The Ambari excavations near Guwahati show that settlements were fairly developed in the sixth and seventh centuries, and this is supported by inscriptions. By the beginning of the sixth century, the use of Sanskrit and the art of writing are clearly in evidence. The Kamarupa kings adopted the title varman, which obtained not only in northern, central, and western India but also in Bengal, Orissa, Andhra, Karnataka, and Tamil Nadu. This title, which means armour and symbolizes a warrior, was given to the kshatriyas by Manu. The kshatriyas strengthened their position through land grants to the brahmanas. In the seventh century Bhaskaravarman emerged as the head of a state which controlled a substantial part of the Brahmaputra basin and some areas beyond it. Buddhism also acquired a foothold, and the Chinese traveller Hsuan Tsang (Hieun Tsang) visited this state.
The Formative Phase
Although different parts of eastern India acquired prominence at different times, the formative phase ranged from the fourth to the seventh century. During this period, writing, Sanskrit learning, Vedic rituals, brahmanical social classes, and state systems spread and developed in eastern MP, north Orissa, West Bengal, parts of Bangladesh, and Assam. Cultural contacts with the Gupta empire stimulated the spread of civilization in the eastern zone. North Bengal and north-west Orissa came under Gupta rule; in other areas of these regions, the Gupta influence can be inferred from the use of the Gupta era dates in inscriptions. In Bengal new states were formed by feudatories, who maintained a substantial number of elephants, horses, boats, etc., in their military camps. They obviously collected regular taxes from the rural communities to maintain these professional armies. For the first time, the fifth and sixth centuries clearly show large-scale writing, use of Sanskrit, formation of a varna society, and the growth of Buddhism and Brahmanism in the form of Shaivism and Vaishnavism in this area. Though, the remnants of communal authority over land continued, there is evidence of private property in land, and the use of gold coins with which it could be purchased. All this presupposes an advanced food producing economy. It was apparently based on iron ploughshare agriculture, wet paddy cultivation, and knowledge of a variety of crafts. Kalidasa refers to the transplantation of paddy seedling in Vanga; but we do not know whether the practice was indigenous or came from Magadha. North Bengal produced high quality sugarcane. All this made for sufficient agricultural production to sustain both people and government, and fostered widespread rural settlements in such areas as were either sparsely inhabited or unoccupied. A connected narrative of the princes and dynasties and their feudatories, all revolving around a central power cannot be written, but there is no doubt about cultural evolution and the development of civilization in the outlying provinces in the eastern zone.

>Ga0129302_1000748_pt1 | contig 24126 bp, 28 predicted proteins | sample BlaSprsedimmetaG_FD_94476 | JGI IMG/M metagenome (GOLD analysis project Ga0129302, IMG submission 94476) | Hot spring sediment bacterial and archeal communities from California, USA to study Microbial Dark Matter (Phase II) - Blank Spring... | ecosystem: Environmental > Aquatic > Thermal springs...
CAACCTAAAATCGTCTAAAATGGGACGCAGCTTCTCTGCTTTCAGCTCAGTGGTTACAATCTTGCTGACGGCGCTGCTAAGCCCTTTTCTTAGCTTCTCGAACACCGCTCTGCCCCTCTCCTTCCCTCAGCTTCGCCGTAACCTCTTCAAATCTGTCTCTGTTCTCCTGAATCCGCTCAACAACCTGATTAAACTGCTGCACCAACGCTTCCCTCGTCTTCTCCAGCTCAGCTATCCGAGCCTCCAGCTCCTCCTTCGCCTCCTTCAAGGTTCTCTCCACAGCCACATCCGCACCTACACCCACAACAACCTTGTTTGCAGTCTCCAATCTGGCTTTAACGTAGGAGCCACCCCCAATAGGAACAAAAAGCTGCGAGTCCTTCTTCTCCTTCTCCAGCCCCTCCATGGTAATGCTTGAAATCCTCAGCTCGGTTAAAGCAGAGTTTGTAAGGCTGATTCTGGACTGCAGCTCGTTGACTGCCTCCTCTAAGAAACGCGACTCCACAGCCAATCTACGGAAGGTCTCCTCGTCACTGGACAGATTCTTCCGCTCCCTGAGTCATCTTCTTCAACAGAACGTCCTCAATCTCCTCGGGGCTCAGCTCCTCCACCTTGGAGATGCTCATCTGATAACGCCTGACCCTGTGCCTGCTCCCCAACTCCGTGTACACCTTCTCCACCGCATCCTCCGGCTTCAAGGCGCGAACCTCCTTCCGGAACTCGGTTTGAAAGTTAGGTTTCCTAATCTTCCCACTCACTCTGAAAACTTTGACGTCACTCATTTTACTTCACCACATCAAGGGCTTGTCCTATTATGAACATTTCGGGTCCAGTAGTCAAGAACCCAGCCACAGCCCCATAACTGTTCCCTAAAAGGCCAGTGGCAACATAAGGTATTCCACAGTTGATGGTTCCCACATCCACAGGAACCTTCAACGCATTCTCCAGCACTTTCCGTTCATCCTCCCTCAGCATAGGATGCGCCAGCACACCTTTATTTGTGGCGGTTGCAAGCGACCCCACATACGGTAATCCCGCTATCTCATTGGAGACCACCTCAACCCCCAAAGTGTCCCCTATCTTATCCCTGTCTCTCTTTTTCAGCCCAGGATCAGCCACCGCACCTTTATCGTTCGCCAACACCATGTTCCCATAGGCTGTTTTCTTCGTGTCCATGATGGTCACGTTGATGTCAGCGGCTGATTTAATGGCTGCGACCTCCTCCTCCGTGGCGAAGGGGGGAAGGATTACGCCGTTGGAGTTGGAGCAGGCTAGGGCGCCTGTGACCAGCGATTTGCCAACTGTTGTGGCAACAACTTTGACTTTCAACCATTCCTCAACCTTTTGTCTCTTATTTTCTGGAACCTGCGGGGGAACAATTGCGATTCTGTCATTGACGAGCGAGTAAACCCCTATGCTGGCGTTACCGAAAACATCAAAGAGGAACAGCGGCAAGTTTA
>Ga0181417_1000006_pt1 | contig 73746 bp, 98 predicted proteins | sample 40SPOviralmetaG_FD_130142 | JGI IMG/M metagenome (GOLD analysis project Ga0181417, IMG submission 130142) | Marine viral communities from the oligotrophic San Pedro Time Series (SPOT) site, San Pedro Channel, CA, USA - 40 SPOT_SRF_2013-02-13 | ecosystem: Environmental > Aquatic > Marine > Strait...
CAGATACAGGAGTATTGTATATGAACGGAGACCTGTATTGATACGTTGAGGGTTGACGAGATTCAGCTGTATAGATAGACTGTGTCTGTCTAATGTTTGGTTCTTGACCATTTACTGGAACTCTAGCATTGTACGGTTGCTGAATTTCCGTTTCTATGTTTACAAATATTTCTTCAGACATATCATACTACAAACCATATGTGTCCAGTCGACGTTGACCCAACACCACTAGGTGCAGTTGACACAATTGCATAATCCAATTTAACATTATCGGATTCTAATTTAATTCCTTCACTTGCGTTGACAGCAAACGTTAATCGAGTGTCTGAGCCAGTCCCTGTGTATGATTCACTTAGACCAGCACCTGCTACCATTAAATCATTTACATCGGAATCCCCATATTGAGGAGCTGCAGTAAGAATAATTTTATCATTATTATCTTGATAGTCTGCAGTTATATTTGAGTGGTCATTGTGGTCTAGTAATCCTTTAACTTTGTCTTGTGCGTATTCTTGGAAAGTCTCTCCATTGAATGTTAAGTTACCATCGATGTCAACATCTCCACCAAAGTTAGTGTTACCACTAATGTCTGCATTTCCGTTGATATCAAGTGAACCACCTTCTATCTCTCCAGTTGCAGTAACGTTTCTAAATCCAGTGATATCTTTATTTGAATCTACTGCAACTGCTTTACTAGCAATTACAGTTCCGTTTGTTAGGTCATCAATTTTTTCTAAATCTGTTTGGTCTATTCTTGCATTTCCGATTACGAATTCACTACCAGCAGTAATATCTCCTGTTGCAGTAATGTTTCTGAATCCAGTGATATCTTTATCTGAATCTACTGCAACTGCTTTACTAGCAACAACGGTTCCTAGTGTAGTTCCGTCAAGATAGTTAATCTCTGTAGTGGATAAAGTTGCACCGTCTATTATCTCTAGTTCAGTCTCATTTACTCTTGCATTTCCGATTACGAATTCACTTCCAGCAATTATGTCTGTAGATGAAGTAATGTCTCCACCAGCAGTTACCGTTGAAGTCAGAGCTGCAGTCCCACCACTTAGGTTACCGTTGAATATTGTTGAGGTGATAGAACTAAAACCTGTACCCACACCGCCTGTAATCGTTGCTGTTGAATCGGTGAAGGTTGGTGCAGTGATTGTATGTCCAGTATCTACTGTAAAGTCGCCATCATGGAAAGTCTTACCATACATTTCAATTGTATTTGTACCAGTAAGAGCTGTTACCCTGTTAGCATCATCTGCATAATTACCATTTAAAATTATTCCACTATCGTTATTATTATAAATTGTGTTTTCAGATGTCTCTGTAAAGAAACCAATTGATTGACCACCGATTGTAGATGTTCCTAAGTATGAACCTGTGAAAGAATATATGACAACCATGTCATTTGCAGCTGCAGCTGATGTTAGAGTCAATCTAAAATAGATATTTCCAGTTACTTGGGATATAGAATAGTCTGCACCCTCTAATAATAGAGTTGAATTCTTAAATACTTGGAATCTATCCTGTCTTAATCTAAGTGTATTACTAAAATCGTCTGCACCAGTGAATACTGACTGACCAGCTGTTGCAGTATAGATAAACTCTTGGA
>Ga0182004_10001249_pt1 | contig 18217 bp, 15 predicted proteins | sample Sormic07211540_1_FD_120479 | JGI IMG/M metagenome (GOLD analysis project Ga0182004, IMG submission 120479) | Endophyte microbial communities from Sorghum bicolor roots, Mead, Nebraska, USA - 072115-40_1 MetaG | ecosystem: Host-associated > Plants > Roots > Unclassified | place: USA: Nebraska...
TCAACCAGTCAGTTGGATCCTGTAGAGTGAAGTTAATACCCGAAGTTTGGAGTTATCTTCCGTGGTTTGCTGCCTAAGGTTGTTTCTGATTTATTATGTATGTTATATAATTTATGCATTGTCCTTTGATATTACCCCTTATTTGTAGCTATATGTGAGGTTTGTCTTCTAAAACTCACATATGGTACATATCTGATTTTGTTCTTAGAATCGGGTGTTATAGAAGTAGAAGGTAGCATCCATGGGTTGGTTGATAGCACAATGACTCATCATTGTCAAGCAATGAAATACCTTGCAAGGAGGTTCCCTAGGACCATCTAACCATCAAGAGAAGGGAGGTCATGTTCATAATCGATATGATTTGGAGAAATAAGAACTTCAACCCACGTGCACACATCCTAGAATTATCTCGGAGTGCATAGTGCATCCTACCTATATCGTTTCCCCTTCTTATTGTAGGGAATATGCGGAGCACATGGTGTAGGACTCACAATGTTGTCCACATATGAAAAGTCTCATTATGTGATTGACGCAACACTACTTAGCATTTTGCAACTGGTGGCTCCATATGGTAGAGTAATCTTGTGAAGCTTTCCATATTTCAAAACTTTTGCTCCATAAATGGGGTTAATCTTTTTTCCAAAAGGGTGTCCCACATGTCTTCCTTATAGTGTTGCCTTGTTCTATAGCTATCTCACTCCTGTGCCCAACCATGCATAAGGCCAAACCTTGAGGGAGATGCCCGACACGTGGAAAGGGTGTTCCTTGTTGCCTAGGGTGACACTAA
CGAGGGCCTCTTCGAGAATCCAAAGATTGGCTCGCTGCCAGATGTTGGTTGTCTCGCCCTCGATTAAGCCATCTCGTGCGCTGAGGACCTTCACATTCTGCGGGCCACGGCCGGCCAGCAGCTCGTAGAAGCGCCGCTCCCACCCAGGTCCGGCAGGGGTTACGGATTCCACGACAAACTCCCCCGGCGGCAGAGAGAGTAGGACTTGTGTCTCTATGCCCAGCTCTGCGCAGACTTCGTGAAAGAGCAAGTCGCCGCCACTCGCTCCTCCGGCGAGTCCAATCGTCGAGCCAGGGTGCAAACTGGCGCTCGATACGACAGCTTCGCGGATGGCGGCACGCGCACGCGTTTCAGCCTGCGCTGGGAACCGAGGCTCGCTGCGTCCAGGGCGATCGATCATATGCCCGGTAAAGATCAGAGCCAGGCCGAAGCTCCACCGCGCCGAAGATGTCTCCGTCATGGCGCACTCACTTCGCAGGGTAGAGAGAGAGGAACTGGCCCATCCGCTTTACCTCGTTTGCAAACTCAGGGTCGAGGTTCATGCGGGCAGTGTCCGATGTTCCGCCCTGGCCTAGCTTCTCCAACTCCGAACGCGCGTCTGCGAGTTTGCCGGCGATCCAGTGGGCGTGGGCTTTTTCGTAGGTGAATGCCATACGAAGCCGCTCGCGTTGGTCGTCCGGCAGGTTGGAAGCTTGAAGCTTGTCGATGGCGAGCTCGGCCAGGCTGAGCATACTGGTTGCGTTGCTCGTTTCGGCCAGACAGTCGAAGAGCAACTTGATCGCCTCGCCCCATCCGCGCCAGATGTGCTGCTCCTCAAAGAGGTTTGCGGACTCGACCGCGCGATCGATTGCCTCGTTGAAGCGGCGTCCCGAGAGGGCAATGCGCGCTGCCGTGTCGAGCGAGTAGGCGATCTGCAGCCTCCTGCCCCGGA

The decline and fall of the Gupta empire therefore coincided with considerable progress in the outlying regions. Many obscure areas, which were possibly ruled by tribal chiefs and were thinly settled, came into limelight. This applied to the red soil areas of West Bengal, north Orissa, and the adjoining areas of MP, which formed part of Jharkhand and were difficult to cultivate and settle. It applied even more to the jungle areas with alluvial soil and heavy rainfall in Bangladesh and to the Brahmaputra basin.